The scriptures call us to trust in God, a thing much easier said than done. Lamentations reminds us "that the steadfast love of the LORD never ceases, (God's) mercies never come to an end." and then goes on to talk about those times when one feels abandoned by God, a realistic look at faith in the face of fear. The Psalm repeats this theme, as in "then you hid your face, and I was filled with fear" but also exclaimes, "O Lord, My God, I will give you thanks forever."

And our lesson from 2 Corinthians reminds us not to hoard our money in time of other's need, but to share our resources with the needy, trusting in God to provide for us through them in our time of need. Generosity is an act of faith overcoming fear. (Warren Buffet is sufficient illustration here.)

By the way, I not only heard God, I met God. My Daddy's cousin, Ralph Epperson, owned that radio station, WPAQ in Mount Airy, and Ralph introduced me to God (by the way, God's name isn't YHWH apparently. It's Ernest.) Ralph was featured many times on NPR for his role in preserving authentic Appalachian "mountain music" through his long running live Saturday morning radio show. Ralph's microphone is in the Smithsonian.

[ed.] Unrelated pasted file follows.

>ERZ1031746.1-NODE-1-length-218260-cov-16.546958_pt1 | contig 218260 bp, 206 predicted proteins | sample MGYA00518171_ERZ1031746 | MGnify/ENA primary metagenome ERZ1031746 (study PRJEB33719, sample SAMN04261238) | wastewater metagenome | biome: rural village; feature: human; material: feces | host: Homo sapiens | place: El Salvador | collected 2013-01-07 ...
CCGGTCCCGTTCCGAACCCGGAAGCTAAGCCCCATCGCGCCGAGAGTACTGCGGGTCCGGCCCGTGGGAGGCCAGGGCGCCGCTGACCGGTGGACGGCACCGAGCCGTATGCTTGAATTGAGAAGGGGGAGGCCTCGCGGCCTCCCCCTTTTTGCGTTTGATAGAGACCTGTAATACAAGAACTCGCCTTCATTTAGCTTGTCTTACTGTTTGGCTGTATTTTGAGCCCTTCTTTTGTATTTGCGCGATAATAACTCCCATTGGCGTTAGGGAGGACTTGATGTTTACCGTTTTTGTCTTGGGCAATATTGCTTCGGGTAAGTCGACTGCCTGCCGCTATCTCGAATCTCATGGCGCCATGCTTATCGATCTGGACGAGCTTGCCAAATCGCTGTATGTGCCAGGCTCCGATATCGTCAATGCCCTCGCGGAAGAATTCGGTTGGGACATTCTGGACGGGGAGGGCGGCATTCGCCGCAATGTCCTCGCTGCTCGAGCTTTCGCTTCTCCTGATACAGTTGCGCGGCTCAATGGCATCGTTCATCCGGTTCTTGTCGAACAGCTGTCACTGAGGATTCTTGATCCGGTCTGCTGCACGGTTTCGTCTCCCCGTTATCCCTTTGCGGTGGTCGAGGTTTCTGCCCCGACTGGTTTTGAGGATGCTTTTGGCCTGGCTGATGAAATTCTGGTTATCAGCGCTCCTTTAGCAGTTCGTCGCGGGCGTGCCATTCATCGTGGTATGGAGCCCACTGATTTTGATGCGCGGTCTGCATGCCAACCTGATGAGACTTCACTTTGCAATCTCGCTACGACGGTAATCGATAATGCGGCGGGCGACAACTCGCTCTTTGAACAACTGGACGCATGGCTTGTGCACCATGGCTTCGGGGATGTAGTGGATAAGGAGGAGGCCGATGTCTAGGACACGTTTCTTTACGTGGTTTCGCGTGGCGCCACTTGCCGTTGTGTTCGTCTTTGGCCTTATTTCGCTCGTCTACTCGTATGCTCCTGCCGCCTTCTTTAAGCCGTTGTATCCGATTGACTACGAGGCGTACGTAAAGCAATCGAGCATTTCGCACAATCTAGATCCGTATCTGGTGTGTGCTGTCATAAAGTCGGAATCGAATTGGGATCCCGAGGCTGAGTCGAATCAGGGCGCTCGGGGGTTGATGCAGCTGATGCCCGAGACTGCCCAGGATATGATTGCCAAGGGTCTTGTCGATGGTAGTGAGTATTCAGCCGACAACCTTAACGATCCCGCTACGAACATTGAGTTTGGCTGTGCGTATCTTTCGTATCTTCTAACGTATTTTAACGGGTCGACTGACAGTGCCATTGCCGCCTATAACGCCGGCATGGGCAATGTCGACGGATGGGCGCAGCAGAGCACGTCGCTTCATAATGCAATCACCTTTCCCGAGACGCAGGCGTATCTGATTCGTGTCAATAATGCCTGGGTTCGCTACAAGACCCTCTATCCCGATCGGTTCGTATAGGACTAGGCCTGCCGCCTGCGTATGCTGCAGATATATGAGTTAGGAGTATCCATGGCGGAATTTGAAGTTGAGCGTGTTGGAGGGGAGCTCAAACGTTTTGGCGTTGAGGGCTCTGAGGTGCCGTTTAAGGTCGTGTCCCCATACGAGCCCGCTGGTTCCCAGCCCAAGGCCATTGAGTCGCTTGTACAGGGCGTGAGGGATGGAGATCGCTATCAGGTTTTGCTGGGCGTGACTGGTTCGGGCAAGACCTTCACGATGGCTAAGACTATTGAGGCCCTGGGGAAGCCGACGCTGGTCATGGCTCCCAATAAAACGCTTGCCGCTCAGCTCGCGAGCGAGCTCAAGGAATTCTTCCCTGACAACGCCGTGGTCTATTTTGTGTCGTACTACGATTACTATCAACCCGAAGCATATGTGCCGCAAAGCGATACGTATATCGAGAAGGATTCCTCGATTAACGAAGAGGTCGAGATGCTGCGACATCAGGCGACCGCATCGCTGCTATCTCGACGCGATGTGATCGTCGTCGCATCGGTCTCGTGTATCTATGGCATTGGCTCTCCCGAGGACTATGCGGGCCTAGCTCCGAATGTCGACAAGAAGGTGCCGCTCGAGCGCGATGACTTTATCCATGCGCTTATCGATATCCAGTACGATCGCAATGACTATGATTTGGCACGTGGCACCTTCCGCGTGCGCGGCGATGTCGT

He passed away last month. I wasn't in Mount Airy at the time, but I'm sure his passing was noted on "The Moody's Obituary Column of the Air." just like everybody else's. Which is how it should be.



Thursday, June 15, 2006

Pentecost 2: RCL texts for June 18, 2006

THE LESSONS: Ezeliel 17:22-24; 2 Corinthians 5:6-10 (11-13) 14-17; Mark 4:26-34
"the kingdom of God is as if someone would scatter seed on the ground, and would sleep and rise night and day, and the seed would sprout and grow, he does not know how."

My Grandpa Reid Chilton was born in 1892, in the general vacinity of Mount Airy, NC. (If you are unfamiliar with Mt. Airy, check out the latest edition of the National Geopgraphic magazine.) Grandpa was one of many children in the Chilton family and when, after the turn of the century, his parents decided to moved to Winston-Salem NC to open a boarding house, they left young Reid with his uncle, a Primitve Baptist preacher named Green Arrington. Grandpa lived with the Rev. Arrington and worked on his farm to earn his keep. When I was a kid in the late 50's early 60's, all my grandpa's stories bagen with the line "I recollect when I was living with Uncle Green Arrington. . . '

One story had to do with Uncle Green's inadvertent introduction to the then new pentecostal practice of snake-handling. Uncle Green was not a strict Primitive Baptist, holding to Separatism, he was willing to tell anybody they were going to Hell without Jesus, so when Pleasant Mountain Holiness invited to preach during their revival, he saddled up his mule and off he went.